Graduation includes one of the most memorable parts of the ceremony: the commencement address. On April 9, Wellesley College announced that the award-winning writer Chimamanda Ngozi Adichie would be the commencement speaker for the class of 2015.
Adichie grew up in Nigeria and came to the United States at the age of 19 to attend college. She is the author of the novels “Half a Yellow Sun,” “Americanah,” “The Thing Around Your Neck” and “Purple Hibiscus.” She has also made two appearances on TED Talks. TIME magazine recently named her one of the top 100 most influential people of the year.
In interviews, and in her novels, Adichie addresses what it is like to be identified by the color of her skin, her feelings of displacement and the importance of feminism. She praises the liberal arts education that she received because she was able to expand her education into areas like philosophy and political science.
Sahitya Raja ’15, the class president, was one of the students who chose Adichie to come to Wellesley to speak.
“Chimamanda was personally my top choice because she is an incredibly compelling speaker whose voice resonates very well with women of our age. I’m a big fan of ‘Americanah’ — as a diasporic kid, the themes of migration, displacement and home she touches upon are hugely important to me,” Raja said, “I had seen both of her TED Talks — ‘We Should All Be Feminists’ and ‘The Danger of a Single Story’ and thought she was a powerful and engaging speaker.”
In Adichie’s TED Talk “The Danger of a Single Story,” Adichie relates stories of others forming preconceptions of her because they had only learned one perspective of the country Adichie is from, while also acknowledging that internalized stereotypes had affected her perception of others.
The message of Adichie’s talk resonated with Julie Rhie ’15, and she was excited that Adichie was delivering the commencement speech. Rhie had read “Purple Hibiscus” in high school, so when Adichie was announced, she was familiar with the name.
“I really like how she herself experienced being categorized [by stereotypes] but she also had experiences herself of misjudging people. I think it was really powerful how [Adichie] recognizes how she could make mistakes. It is really something people don’t acknowledge or talk about,” Rhie explained.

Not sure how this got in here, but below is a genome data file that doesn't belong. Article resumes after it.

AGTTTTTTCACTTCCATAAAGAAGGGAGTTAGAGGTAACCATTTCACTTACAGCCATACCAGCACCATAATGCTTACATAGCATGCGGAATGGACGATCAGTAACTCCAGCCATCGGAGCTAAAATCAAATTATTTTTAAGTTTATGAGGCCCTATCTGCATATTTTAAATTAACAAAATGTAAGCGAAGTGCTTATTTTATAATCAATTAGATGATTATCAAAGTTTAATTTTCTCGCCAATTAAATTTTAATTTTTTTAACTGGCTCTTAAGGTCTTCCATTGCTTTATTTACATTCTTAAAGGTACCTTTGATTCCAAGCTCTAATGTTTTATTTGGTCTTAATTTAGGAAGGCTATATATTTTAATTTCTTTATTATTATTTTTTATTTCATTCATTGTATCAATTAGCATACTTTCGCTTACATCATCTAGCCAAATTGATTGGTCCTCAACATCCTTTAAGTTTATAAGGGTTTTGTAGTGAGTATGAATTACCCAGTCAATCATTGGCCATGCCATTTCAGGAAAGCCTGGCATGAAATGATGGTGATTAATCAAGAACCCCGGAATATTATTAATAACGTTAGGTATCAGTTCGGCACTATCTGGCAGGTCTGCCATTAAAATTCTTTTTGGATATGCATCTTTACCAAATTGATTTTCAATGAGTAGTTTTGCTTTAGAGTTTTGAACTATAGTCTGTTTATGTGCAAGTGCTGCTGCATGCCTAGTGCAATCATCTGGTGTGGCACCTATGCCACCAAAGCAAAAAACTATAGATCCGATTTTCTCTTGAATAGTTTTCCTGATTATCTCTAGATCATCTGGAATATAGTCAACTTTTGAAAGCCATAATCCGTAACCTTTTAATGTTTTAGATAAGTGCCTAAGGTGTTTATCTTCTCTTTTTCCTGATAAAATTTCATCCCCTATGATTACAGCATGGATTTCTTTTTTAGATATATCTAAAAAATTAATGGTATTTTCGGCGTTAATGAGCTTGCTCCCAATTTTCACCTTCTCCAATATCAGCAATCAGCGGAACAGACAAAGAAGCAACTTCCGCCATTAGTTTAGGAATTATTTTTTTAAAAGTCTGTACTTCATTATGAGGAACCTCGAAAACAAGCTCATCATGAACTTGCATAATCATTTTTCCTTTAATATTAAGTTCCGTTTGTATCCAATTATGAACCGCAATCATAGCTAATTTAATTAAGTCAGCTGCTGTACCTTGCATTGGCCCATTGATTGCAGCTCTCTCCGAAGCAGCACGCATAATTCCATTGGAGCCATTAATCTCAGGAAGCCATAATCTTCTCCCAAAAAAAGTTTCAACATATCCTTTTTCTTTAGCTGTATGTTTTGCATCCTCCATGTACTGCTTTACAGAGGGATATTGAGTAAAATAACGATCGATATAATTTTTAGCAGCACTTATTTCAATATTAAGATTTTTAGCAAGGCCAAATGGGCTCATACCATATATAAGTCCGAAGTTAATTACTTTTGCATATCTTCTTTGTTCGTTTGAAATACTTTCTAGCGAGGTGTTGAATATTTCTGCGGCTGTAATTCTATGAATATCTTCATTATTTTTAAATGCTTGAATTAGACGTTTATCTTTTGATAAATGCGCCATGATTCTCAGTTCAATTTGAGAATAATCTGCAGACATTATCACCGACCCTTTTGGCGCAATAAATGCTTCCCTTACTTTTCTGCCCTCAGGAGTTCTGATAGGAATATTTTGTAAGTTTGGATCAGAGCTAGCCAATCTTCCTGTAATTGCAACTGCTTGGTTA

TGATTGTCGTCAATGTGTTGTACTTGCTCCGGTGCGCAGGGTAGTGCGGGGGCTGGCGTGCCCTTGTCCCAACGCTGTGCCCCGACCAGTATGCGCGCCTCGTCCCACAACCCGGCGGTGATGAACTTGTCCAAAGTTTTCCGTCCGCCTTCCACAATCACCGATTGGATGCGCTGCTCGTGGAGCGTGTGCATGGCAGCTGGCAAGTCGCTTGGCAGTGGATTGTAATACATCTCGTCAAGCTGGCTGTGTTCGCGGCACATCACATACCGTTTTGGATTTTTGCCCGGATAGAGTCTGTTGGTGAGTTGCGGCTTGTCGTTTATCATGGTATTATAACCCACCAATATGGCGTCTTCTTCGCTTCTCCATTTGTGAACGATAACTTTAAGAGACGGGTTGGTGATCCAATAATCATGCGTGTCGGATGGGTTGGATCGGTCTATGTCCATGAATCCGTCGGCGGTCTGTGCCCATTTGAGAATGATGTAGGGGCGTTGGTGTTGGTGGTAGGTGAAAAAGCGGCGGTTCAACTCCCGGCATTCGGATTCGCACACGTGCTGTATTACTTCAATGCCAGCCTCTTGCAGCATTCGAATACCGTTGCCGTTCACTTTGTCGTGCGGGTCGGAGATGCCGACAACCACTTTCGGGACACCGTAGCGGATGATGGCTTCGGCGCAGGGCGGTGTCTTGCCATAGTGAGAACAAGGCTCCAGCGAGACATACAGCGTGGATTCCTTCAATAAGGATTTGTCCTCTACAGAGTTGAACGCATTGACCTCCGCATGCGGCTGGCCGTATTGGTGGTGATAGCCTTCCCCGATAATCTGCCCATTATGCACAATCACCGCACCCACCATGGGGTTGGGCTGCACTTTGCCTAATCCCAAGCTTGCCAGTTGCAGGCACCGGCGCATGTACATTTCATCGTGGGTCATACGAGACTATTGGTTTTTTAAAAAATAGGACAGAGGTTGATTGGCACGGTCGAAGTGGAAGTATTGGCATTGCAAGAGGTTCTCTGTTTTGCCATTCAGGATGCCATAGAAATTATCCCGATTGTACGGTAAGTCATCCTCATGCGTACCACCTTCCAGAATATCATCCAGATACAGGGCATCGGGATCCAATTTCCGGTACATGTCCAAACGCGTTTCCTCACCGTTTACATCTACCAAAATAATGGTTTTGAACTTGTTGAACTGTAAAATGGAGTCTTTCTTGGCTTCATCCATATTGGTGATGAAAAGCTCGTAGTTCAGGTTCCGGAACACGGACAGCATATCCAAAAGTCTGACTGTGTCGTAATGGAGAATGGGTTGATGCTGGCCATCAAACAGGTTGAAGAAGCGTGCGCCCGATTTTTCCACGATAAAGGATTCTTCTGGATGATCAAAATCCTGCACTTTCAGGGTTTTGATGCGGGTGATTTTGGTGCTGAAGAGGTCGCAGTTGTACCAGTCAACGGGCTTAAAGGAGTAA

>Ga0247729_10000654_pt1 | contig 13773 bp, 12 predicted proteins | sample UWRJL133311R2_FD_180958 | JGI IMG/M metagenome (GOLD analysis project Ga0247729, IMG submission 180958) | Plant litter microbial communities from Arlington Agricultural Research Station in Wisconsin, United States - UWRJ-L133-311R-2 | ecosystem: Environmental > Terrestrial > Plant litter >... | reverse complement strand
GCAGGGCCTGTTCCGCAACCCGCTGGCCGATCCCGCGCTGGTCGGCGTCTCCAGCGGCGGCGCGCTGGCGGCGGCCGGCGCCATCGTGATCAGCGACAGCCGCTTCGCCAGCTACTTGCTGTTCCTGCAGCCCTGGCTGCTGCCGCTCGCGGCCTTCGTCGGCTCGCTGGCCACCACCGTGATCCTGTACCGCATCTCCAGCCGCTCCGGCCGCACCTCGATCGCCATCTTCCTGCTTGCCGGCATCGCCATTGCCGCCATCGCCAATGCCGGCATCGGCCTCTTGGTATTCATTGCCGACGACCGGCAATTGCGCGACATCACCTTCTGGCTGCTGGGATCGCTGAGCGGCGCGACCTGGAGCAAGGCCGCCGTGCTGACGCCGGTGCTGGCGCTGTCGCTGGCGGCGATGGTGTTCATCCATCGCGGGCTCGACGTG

Because of Adichie’s literary background and life experiences, students believe that Adichie will be able to address issues that are important to them and that her message will reach across to all students.
Ally Pyers ’15 looks forward to Adichie’s speech after attending last year’s graduation and watching other commencement addresses online.
“I think it will be really awesome to have such an important author and feminist speaker. I think that it’s a really big contrast from the speaker last year who was a trustee who was in business,” Pyers said. “My hope is that instead of a speech that is particularly directed at one field, because Adichie has a hand in a lot of different areas, it might be a lot more universal. I’m very excited.”
Ahilya Chawla ’15, co-vice president of her class, explained that the class council was conscious of the need for speakers from different professions. The last fiction author to speak at the Wellesley graduation was Toni Morrison in 2004.
“We were conscious of our responsibility to pick a commencement speaker from a diverse discipline than that of years past and are thrilled to hear Ms. Adichie’s speech. I personally am really hoping that she speaks about her post-college years, and specific experiences during her early 20s,” Chawla said.
Student responses have been positive, according to Raja.
“It’s been so gratifying to see people so excited about this. People have been stopping members of the class council and thanking them, which is really exciting,” said Raja. “I think, to quite a few students, having Adichie as a speaker is having not only an inspiring figure, but a role model at one of the most important events in their lives.”
Photo courtesy of Wellesley College